Searchable Fields - NLP Filters | Yext Hitchhikers Platform

What You’ll Learn

In this section, you will learn:

  • What an NLP Filter is
  • Special NLP Filter Use Cases
  • NLP Filter Searchable Field Type Best Practices and Use Cases


As you will learn in the upcoming Search Algorithm module, Yext Search leverages a multi-algorithm approach to handle user queries. One of the algorithms we use is called Named Entity Recognition, or NER, and it handles structured data to parse filters and return relevant entities. NER uses Google’s open source machine learning framework, BERT, to detect potential filters present structured information from a Knowledge Graph. In this unit, we will walk you through how to configure NLP Filters and talk through some best practices. We will also discuss and configure a handful of “special” NLP Filter use cases.

NLP Filters Configuration, Example, and Best Practices

Let’s walk through an example of how to configure NLP Filters in a Jobs vertical.

  • Example Vertical: Jobs
  • Example Field: Job Department (c_jobDepartment)
  • Example Field Type: Custom Single Option Select (Options: Revenue, Technology, Delivery, etc)

NLP Filter enables each term in the search query to be parsed with Natural Language Processing (NLP) and used as a filter. This is best for structured enum/option fields where there are a finite number of variations across entities.

You can use Test Search on the right side of your screen to test out different NLP filters. As you save your configuration, Test Search will update to reflect your latest changes.

Take a look at the query below, “open technology jobs at Yext”:

config NLP filter

In this example, the following tokens are parsed from the query:

  • Open
  • Technology
  • Jobs
  • Yext

Because there is a match from the NLP Filter on the Job Department custom field with a token from the query (Technology), the jobs are filtered down to only show those Jobs within the Technology department. Because the Job Category field is structured and contains a finite number of value options, it is best to use the NLP Filter.

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You’ll know that an NLP Filter is being applied when you see the field value listed at the top of the vertical. In the example above, you can see “Technology” is applied as a filter directly underneath the “Jobs” vertical section title.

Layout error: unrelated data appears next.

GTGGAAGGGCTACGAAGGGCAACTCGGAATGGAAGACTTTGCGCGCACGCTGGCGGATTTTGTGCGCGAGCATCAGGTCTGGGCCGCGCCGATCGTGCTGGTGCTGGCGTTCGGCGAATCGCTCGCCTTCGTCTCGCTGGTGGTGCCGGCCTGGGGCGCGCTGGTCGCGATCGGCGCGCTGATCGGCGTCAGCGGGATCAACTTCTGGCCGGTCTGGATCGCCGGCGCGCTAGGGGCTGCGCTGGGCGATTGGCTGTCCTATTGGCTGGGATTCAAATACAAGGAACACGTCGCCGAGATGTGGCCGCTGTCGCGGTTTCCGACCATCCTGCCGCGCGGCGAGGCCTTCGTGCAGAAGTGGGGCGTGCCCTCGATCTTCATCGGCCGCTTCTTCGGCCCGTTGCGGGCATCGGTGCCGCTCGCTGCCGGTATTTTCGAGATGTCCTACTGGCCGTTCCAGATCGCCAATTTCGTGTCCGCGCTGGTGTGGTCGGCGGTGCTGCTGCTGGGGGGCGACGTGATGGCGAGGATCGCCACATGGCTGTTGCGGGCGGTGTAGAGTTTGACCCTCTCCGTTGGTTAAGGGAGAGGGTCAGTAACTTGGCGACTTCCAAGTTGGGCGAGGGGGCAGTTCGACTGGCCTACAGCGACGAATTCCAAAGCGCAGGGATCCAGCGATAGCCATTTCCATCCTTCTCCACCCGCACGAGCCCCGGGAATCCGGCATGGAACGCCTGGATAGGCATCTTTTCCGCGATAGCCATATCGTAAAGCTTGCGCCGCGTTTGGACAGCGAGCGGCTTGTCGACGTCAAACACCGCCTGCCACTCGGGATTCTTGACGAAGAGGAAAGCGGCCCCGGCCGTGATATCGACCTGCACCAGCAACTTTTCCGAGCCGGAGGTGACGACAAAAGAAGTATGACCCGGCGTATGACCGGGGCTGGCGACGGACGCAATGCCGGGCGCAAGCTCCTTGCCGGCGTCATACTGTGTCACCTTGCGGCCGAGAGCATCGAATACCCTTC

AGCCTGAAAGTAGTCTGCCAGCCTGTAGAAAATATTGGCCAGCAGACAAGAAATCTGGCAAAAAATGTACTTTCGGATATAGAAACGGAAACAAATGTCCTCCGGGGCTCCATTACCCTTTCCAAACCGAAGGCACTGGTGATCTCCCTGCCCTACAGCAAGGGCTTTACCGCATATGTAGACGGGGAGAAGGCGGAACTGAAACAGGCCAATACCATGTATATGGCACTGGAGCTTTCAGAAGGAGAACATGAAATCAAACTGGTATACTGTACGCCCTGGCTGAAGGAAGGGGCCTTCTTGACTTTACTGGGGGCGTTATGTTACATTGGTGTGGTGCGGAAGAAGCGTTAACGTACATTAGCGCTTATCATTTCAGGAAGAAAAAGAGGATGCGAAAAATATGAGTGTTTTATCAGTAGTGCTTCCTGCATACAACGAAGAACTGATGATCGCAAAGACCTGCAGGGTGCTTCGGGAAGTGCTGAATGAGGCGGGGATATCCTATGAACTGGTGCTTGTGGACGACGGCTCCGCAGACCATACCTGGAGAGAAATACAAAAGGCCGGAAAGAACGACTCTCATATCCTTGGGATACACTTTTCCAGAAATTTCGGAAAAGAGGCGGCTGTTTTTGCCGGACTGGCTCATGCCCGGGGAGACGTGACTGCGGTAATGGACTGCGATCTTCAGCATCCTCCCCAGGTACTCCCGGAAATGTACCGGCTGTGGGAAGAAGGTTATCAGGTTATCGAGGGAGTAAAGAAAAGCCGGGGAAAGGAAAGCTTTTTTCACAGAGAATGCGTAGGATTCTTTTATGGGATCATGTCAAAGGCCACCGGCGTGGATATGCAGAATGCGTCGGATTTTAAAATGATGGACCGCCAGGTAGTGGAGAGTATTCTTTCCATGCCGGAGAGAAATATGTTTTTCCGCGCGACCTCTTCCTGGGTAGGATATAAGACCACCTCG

You can also add the NLP Filter via JSON within the searchableFields object:

"searchableFields": {
  "c_jobDepartment": {
      "nlpFilter": true

Additionally, you can preview NLP Filter results within Test Search. When testing out your backend configuration, you’ll see applied NLP filters appear in the Test Search as boxes underneath vertical headers, along with a tooltip description specifying each filter used. Here’s the “part-time jobs” query being used in Test Search:

NLP filters in test search

Special NLP Filter Uses

There are special NLP Filters that leverage a “built in” entity value. We will go through the three most common builtin NLP Filters below – builtin.location, builtin.entityType, builtin.hours, [linkedEntity].name.

NLP Filter Description Use Case
builtin.location Enables location searching, such as “near me”, zip code, address, city, state, and more Use to enable location searching for all entity types with an address (i.e., locations, jobs, healthcare professionals)
builtin.entityType Enables searching on the entity type name Use for each vertical to allow a user to search by entity type names
builtin.hours Enables searching an entity’s hours of operation Use for each vertical to allow a user to search for entities that are “open now”